|Genre||LGBTI pride event|
EuroPride is a pan-European international event dedicated to LGBTI pride, hosted by a different European city each year. The host city is usually one with an established pride event or a significant LGBTI community.
For up to a month, numerous sporting, artistic and human rights events are staged throughout the host city. EuroPride usually culminates during a weekend with a traditional Mardi Gras-style pride parade, live music, human rights conference, special club nights, and an AIDS memorial vigil.
EuroPride was inaugurated in London in 1992, attended by estimated crowds of over 100,000. The following year, Berlin hosted the festivities. When Amsterdam hosted EuroPride in 1994, it turned into a financial disaster, leaving debts of approximately 450,000 euros. In 1996, EuroPride moved to Copenhagen, where it enjoyed strong support from city leaders. The organisers were successful on all fronts but not able to achieve a financial surplus.
Paris hosted EuroPride in 1997. The festival had numerous commercial sponsors and was widely hailed as a success. During the parade, over 300,000 people marched to the Bastille. Stockholm was the host city in 1998. London was to host EuroPride again in 1999, but the event was canceled when the organisers went bankrupt.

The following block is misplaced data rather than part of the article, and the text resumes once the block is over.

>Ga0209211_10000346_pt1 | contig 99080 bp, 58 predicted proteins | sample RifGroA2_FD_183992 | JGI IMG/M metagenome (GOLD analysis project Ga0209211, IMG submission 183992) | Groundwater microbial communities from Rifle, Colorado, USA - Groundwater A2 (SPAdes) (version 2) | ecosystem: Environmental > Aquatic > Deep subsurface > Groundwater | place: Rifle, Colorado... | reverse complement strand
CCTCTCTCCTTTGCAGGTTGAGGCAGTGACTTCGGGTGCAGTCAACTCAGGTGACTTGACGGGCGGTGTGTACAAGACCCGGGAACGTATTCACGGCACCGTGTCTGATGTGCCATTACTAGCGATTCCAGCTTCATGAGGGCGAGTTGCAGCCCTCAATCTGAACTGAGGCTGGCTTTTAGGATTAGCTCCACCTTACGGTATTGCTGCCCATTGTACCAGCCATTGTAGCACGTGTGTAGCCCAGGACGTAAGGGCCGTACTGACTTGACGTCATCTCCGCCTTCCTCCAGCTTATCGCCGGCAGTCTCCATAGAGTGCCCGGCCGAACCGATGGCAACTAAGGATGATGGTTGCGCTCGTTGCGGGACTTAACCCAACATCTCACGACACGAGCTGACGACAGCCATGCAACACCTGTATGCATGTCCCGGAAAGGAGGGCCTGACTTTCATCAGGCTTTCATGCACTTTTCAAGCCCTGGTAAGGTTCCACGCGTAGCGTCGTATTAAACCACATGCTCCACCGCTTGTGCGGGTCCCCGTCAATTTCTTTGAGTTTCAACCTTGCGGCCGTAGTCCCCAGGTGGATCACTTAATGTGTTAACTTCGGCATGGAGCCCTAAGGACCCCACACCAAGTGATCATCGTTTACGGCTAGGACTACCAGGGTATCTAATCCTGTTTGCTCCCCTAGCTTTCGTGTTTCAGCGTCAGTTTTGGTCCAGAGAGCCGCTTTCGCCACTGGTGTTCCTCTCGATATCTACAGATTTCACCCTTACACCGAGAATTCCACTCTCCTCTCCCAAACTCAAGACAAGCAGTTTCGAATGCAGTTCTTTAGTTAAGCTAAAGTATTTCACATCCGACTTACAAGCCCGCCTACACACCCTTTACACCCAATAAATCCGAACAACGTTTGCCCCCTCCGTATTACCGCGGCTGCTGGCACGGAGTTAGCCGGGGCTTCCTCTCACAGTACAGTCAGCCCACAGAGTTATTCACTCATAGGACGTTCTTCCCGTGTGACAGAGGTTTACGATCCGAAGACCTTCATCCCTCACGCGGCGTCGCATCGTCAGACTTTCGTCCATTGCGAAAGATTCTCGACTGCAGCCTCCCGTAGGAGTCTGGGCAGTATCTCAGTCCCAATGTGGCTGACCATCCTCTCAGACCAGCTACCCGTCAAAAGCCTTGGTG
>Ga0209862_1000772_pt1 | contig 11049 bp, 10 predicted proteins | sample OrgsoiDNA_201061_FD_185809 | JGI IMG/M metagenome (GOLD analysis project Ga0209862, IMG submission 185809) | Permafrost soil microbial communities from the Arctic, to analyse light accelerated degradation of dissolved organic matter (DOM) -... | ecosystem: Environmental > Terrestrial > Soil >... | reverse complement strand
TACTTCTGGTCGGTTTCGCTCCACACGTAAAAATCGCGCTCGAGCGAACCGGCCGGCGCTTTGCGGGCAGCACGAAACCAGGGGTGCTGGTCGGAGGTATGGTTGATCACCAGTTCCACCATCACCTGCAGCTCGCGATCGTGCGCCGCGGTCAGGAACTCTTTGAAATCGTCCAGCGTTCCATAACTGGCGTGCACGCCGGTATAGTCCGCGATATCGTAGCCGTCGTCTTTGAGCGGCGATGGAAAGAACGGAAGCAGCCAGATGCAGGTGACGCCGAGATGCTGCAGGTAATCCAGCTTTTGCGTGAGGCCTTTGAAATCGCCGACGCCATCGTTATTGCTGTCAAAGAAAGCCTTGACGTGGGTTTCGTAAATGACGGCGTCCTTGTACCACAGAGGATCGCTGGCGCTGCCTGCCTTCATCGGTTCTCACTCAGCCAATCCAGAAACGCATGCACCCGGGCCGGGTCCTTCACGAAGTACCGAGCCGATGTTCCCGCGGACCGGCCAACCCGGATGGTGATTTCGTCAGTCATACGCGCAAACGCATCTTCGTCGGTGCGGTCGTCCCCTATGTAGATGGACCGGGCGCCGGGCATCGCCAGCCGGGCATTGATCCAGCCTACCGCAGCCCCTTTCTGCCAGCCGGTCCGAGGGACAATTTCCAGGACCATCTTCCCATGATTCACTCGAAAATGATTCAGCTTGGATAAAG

In 2000, WorldPride took place for the first time and, as has happened each time since, when WorldPride is in Europe, no separate EuroPride takes place. The event took place in Rome and was well-attended by LGBTI people from all over the world. After initially supporting the event, city leaders pulled their support just days before due to pressure exerted by the Vatican, which was organising its Great Jubilee.